Digital Realty Trust, Inc. — A REIT, located in San Francisco, that owns, acquires and develops technology-related real estate in major metropolitan markets, including several of our top markets.
 
Boston Properties, Inc. — A REIT that owns and develops first-class office properties with significant presence in our top three core markets (Boston, New York and San Francisco) with significant life science facilities. Top 20 tenants include Biogen and Genentech (subsidiary of Roche), both which are also tenants of ARE. Boston Properties, Inc. also competes directly with the Company for talent, real estate and tenants.
 
Douglas Emmett, Inc. — A REIT, located in Los Angeles, that provides Class A office properties in Southern California and also competes directly with the Company for talent.
 
HCP, Inc. — A REIT serving the healthcare industry and owning almost eight million rentable square feet of laboratory/life science properties similar to properties owned by ARE. HCP, Inc. also competes directly with the Company for talent, real estate and tenants.
 
Highwoods Properties, Inc. — A REIT based in Raleigh, North Carolina that owns office, industrial, and retail properties in the southeastern and midwestern United States.
 
Kilroy Realty Corporation — A REIT active in premier office submarkets with significant presence in three of our top submarkets (San Francisco, Seattle, and San Diego) with significant life science facilities. Top 15 tenants include Institute for Systems Biology and Neurocrine Biosciences Inc., two life science entities. Kilroy Corporation also competes directly with the Company for talent, real estate and tenants.
 
SL Green Realty Corp. — A REIT, located in Manhattan/NYC, that acquires, owns and manages premier office properties in Manhattan/NYC, one of our top submarkets.

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Glass Lewis Commentary
 
Facts
“Shareholders need to be satisfied that the peer group is appropriate and not cherry-picked for the purposes of justifying or inflating pay. In general, we believe a peer group should range from 0.5 to 2 times the market capitalization of the Company. In this case, Glass Lewis has identified 3 peers with more than twice the Company’s revenue, which represents approximately 37.5% of the peer group.”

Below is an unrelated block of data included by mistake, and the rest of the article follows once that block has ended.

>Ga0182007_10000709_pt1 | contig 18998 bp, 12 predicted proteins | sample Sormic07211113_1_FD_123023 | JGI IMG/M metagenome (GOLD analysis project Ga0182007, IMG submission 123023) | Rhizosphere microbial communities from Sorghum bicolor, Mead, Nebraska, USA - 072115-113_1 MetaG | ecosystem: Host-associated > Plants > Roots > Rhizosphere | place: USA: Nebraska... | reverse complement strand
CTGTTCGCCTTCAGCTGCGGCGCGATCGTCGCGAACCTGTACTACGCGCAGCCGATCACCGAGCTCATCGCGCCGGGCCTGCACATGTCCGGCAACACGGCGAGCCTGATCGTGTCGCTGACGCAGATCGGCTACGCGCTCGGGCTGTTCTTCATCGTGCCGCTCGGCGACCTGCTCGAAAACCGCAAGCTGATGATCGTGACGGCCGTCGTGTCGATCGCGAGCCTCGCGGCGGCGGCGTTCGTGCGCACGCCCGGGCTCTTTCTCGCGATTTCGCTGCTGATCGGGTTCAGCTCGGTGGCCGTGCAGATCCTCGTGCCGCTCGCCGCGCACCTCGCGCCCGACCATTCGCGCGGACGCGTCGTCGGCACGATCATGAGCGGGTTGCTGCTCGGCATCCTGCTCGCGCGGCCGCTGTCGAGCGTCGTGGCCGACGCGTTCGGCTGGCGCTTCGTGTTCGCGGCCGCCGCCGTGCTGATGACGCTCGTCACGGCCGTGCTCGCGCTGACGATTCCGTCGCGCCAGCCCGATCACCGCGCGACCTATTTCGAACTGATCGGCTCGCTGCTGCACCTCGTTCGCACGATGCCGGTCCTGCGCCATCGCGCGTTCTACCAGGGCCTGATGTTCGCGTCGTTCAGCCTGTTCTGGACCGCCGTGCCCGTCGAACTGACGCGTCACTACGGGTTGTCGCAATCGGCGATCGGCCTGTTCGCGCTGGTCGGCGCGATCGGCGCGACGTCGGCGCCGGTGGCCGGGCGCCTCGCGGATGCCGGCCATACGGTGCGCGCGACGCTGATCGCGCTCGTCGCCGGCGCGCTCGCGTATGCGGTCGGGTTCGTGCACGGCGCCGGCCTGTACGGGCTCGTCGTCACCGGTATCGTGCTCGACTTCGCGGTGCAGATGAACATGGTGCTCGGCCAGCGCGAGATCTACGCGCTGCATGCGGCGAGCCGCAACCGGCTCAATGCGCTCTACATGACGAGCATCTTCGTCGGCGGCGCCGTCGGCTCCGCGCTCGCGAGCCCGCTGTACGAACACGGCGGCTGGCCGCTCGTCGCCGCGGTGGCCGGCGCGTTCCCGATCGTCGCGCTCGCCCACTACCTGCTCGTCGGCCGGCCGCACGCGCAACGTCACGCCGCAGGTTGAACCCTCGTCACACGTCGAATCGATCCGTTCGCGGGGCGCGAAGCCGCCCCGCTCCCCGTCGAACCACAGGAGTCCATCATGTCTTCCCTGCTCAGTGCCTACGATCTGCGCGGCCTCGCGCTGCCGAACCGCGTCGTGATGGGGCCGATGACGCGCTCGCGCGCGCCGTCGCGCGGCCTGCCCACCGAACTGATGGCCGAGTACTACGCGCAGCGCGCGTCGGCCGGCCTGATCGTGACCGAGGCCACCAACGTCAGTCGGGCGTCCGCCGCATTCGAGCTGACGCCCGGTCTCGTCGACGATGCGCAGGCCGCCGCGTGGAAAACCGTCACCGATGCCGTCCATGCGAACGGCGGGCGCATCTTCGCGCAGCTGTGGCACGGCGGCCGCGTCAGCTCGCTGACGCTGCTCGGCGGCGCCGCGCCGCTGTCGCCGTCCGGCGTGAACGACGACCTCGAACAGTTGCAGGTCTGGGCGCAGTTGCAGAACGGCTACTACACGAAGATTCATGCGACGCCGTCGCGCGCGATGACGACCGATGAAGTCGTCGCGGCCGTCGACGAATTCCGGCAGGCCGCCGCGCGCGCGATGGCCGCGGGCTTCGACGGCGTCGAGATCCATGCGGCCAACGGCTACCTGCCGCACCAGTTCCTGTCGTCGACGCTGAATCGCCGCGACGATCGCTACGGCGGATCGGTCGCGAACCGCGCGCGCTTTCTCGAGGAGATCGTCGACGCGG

(continued)
 
All but one of the companies in our 2015 peer group are also in the Equilar/Glass Lewis peer group and each of the companies in our peer group that are also in the Equilar/Glass Lewis peer list are the strongest matches using the Equilar methodology described below. Five of the companies in the Equilar/Glass Lewis peer group are below the bottom end of the market capitalization and/or revenue range (0.5x) proposed by Glass Lewis and only two indirect competitors in the Equilar/Glass Lewis peer group are above the top end of the proposed range (2x).

 
Despite the Glass Lewis pronouncement that “a peer group should range from 0.5 to 2 times the market capitalization of the Company”, Glass Lewis uses the Equilar market peers to formulate say-on-pay recommendations for investors. The Equilar market peers methodology does not use market capitalization or revenue parameters and instead uses analytics and algorithms “proven in the social networking space” to generate an “interconnected network of peer companies consisting of ‘who you know’ and ‘who knows you’.” Equilar explains the benefit of this methodology as
“[l]ogically determining peer groups by incorporating the collective knowledge of corporate disclosure instead of using arbitrary industry classifications or financial metrics” (emphasis added).

 
Unbalanced Equilar/Glass Lewis Peer Group
Using the Glass Lewis Preferred Range of 0.5x to 2.0x of revenue and market cap (1)
 
 
 
 
 
 
 
Greater than 2.0x of ARE revenues and market capitalization, and not a direct competitor of ARE
 
 
 
 
 
Two larger companies
 
 
Equity Residential
 
 
 
Ventas, Inc.
 
 
 
 
 
 
 
 
 
 
 
 
 
 
 
 
Within 0.5x to 2.0x of ARE revenues and market capitalization, or a direct competitor of ARE
 
ARE Direct Competitor (2)
 
ARE Direct Competitor:
 
 
Boston Properties, Inc.
 
Owns office/laboratory properties
 
 
Kilroy Realty Corporation
 
 
 
 
 
 
 
 
 
 
ARE Indirect Competitor (2)
 
ARE Indirect Competitor:
 
 
Douglas Emmett, Inc.
 
Companies with which we compete for talent, acquisitions, and/or tenants
 
 
Digital Realty Trust, Inc.
 
 
 
Highwoods Properties, Inc.
 
 
 
SL Green Realty Corp.
 
 
 
 
 
 
 
 
 
 
Other
 
 
 
 
Equity Commonwealth
 
 
 
 
Liberty Property Trust
 
 
 
 
 
 
 
 
 
 
 
Less than 0.5x of ARE revenues and market capitalization, and not a direct competitor of ARE
 
Brandywine Realty Trust
 
Five smaller companies
 
 
Piedmont Office Realty Trust, Inc.
 
 
 
Mack-Cali Realty Corporation
 
 
 
Corporate Office Properties Trust
 
 
 
PS Business Parks, Inc.
 
 
(1)    Market capitalization as disclosed by Glass Lewis represents equity capitalization.
 
(2)    Included in ARE Peer Group


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For the reasons set forth above, and in further detail in our 2016 proxy statement, we request that our stockholders reject the recommendations contained in the Glass Lewis report and vote FOR Proposal 3, the approval of the compensation of our named executive officers.

Sincerely,
Steven R. Hash
Chairman of the Compensation Committee